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Exploring Recall of Physical Activity in Young People Using Qualitative Interviewing

James McKenna, Lucy Jane Foster, and Angela Page

Recall of physical activity is a known problem affecting all forms of self-report. Participants age 8–16 years contributed to 16 focus groups and 24 interviews based on cognitive interviewing (n = 8) and think-aloud (n = 8) and general probing (n = 8) techniques. When unassisted, participants readily described physical activity mode but gave vague descriptions of daily activities. In contrast, the close detail of frequency, intensity, and duration of these activities was only more fully developed through prompting. Talk-based methods can provide considerable insight into developing more reliable and valid physical activity self-reports.

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Physical Activity and Dimensions of Subjective Well-Being in Older Adults

Aphrodite Stathi, Kenneth R. Fox, and James McKenna

Using a qualitative approach, the dimensions of subjective well-being of active older adults were outlined and ways identified through which they might be influenced by participation in physical activities. One-to-one and group interviews were used to collect the data. Using cross-case analysis, 17 main themes were identified. The following main dimensions emerged: developmental, material, physical, mental, and social well-being. The findings indicated that physical activity influences all dimensions of the subjective well-being of older adults, with the exception of material well-being. Physical activity appears to contribute to the mental health of older adults through maintenance of a busy and active life, mental alertness, positive attitude toward life and avoidance of stress, negative function, and isolation. The complexity of subjective well-being and the multiple roles of physical activity stress the need to extend qualitative research to sedentary older adults and the institutionalized elderly to explore the relationship between well-being and physical activity in later life.

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The Transition of Medical Students Through Residency: Effects on Physical Activity and Other Lifestyle-Related Behaviors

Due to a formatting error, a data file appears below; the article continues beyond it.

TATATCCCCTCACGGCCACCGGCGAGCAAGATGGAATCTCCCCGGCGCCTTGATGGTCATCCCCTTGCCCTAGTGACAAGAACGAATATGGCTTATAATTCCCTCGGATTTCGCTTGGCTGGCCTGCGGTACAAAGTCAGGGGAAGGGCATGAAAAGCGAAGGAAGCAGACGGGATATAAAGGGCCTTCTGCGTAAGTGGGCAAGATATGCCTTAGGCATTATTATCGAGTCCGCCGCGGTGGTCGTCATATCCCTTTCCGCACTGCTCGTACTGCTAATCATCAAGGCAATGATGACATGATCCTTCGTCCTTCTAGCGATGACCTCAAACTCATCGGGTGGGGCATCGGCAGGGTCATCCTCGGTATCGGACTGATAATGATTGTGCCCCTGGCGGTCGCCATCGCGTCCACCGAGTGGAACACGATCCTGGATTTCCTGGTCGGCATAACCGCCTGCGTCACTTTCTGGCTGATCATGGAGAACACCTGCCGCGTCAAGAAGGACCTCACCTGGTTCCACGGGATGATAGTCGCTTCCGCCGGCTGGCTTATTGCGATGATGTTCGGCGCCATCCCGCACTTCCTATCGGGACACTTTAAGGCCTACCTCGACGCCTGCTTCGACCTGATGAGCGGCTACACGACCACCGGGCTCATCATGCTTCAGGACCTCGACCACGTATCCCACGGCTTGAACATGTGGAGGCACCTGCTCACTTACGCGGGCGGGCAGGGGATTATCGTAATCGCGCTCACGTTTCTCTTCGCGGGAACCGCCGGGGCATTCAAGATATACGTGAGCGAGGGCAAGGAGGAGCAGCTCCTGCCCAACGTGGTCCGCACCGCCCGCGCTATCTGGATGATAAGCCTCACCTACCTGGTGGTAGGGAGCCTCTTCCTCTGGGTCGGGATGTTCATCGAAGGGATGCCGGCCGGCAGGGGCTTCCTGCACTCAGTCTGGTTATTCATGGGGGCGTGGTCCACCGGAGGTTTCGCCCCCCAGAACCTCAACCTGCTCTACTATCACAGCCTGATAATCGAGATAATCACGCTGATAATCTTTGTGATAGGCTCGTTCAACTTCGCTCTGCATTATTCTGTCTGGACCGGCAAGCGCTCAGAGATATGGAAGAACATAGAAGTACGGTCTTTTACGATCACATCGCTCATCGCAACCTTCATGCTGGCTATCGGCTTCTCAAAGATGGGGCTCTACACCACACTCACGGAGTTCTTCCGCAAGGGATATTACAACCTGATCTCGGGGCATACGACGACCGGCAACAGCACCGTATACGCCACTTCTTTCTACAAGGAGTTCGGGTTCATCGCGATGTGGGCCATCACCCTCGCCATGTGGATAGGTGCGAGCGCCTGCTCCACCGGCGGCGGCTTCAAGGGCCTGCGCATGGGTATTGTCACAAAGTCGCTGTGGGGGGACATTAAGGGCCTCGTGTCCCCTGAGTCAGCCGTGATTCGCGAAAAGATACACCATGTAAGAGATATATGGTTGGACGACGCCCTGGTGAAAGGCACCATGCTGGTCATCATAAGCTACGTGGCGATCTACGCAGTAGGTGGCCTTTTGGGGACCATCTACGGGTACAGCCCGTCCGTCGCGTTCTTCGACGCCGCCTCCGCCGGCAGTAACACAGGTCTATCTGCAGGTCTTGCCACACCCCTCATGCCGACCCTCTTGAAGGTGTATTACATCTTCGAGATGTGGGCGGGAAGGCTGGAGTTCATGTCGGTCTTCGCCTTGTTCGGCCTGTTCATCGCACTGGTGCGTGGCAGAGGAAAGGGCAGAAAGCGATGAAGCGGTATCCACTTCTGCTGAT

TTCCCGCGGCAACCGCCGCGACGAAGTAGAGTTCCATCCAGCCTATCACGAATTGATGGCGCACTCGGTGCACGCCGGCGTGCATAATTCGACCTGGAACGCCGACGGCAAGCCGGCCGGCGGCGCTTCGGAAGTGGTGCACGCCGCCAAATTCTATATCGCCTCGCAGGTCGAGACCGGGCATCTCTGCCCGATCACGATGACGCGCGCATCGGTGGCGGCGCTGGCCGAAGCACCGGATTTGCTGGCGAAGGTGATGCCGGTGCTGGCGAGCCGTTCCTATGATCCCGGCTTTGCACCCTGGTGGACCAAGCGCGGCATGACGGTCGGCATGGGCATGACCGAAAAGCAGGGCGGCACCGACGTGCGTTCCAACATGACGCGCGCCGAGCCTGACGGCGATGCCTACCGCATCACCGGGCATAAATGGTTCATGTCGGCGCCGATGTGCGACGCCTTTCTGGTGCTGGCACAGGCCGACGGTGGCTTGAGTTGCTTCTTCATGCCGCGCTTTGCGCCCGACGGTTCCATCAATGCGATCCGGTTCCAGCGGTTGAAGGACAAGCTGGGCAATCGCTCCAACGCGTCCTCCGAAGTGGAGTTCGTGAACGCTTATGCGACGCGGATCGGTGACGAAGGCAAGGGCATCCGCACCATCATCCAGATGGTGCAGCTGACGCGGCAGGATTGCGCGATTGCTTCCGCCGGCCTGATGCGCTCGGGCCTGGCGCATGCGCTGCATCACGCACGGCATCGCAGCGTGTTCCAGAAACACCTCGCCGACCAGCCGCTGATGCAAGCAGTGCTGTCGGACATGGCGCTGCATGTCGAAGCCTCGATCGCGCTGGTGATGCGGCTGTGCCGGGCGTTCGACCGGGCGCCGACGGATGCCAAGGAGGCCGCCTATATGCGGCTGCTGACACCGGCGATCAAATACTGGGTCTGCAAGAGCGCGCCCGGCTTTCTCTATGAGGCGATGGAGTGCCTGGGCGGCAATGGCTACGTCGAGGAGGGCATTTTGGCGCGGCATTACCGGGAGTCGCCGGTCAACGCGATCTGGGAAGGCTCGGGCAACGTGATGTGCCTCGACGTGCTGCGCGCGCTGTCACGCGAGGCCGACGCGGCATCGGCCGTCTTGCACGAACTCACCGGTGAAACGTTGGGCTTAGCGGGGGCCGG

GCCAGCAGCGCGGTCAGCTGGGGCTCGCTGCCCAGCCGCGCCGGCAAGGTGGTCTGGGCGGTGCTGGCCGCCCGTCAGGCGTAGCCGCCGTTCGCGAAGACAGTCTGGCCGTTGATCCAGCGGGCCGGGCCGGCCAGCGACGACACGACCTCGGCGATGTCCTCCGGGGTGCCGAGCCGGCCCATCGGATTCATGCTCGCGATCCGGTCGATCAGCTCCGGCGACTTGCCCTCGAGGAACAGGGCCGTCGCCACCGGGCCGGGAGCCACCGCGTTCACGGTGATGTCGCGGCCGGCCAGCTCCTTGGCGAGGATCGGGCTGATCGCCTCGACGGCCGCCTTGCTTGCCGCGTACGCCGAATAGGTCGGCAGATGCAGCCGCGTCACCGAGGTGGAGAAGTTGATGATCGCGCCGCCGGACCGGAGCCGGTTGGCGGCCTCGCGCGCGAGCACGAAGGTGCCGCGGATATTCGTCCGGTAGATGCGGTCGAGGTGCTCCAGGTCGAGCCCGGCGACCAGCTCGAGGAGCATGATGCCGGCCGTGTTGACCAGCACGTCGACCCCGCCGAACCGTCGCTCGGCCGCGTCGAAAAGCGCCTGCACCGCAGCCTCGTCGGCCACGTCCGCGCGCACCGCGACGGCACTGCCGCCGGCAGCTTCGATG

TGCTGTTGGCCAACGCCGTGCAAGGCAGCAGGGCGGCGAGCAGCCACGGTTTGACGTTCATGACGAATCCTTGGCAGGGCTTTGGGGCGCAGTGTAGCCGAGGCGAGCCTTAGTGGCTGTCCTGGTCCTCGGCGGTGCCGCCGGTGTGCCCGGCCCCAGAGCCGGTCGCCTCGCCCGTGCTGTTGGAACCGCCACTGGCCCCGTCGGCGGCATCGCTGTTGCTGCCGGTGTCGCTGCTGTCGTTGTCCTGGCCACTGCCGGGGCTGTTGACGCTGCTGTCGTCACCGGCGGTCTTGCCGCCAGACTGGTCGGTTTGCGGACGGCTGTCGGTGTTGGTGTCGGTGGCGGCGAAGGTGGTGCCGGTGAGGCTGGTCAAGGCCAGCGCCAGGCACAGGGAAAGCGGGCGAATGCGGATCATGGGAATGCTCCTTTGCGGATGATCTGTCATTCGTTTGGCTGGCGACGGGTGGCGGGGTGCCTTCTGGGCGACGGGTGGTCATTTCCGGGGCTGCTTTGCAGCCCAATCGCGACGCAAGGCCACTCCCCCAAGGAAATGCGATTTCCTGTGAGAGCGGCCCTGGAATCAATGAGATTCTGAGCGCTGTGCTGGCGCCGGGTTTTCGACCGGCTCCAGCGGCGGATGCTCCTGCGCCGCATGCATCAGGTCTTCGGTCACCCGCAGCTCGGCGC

Alba Pardo, Anna Mitjans, Lucía Baranda, Manel Salamero, James McKenna, Antoni Arteman, and Mariona Violán

Background:

Little is known about lifestyle choices and preventive healthcare-seeking behaviors during the transition from medical school graduation to residency training, a period characterized by increased rates of stress and lack of free time due to demanding working conditions. All of these issues are likely to affect physical activity (PA) level. This study explored the evolution of PA and other lifestyle behaviors during this transition.

Methods:

A cross-sectional study and a cohort study were conducted with medical students (2010) and physicians before and after the first year of residency (2013 and 2014). A self-administered questionnaire assessed PA, health and lifestyle behaviors.

Results:

From a sample of 420 medical students and 478 residents, 74% comply with current PA guidelines. PA decreased by 16% during residency. Low levels of PA were found among (i) females and in respondents who reported (ii) poor self-perceived health and (iii) unhealthy body weight (P < .05). Low PA level was also significantly associated with poor mental health in first-year residents.

Conclusions:

The transition has a negative effect on physicians’ PA level that may affect physicians’ own health and patient care. Medical programs should encourage residents to engage in PA to assure physicians’ personal and mental health.

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Physical Activity and Sedentary Behavior Clustering: Segmentation to Optimize Active Lifestyles

Stephen Zwolinsky, James McKenna, Andy Pringle, Paul Widdop, Claire Griffiths, Michelle Mellis, Zoe Rutherford, and Peter Collins

Background:

Increasingly the health impacts of physical inactivity are being distinguished from those of sedentary behavior. Nevertheless, deleterious health prognoses occur when these behaviors combine, making it a Public Health priority to establish the numbers and salient identifying factors of people who live with this injurious combination.

Methods:

Using an observational between-subjects design, a nonprobability sample of 22,836 participants provided data on total daily activity. A 2-step hierarchical cluster analysis identified the optimal number of clusters and the subset of distinguishing variables. Univariate analyses assessed significant cluster differences.

Results:

High levels of sitting clustered with low physical activity. The Ambulatory & Active cluster (n = 6254) sat for 2.5 to 5 h·d−1 and were highly active. They were significantly younger, included a greater proportion of males and reported low Indices of Multiple Deprivation compared with other clusters. Conversely, the Sedentary & Low Active cluster (n = 6286) achieved ≤60 MET·min·wk−1 of physical activity and sat for ≥8 h·d−1. They were the oldest cluster, housed the largest proportion of females and reported moderate Indices of Multiple Deprivation.

Conclusions:

Public Health systems may benefit from developing policy and interventions that do more to limit sedentary behavior and encourage light intensity activity in its place.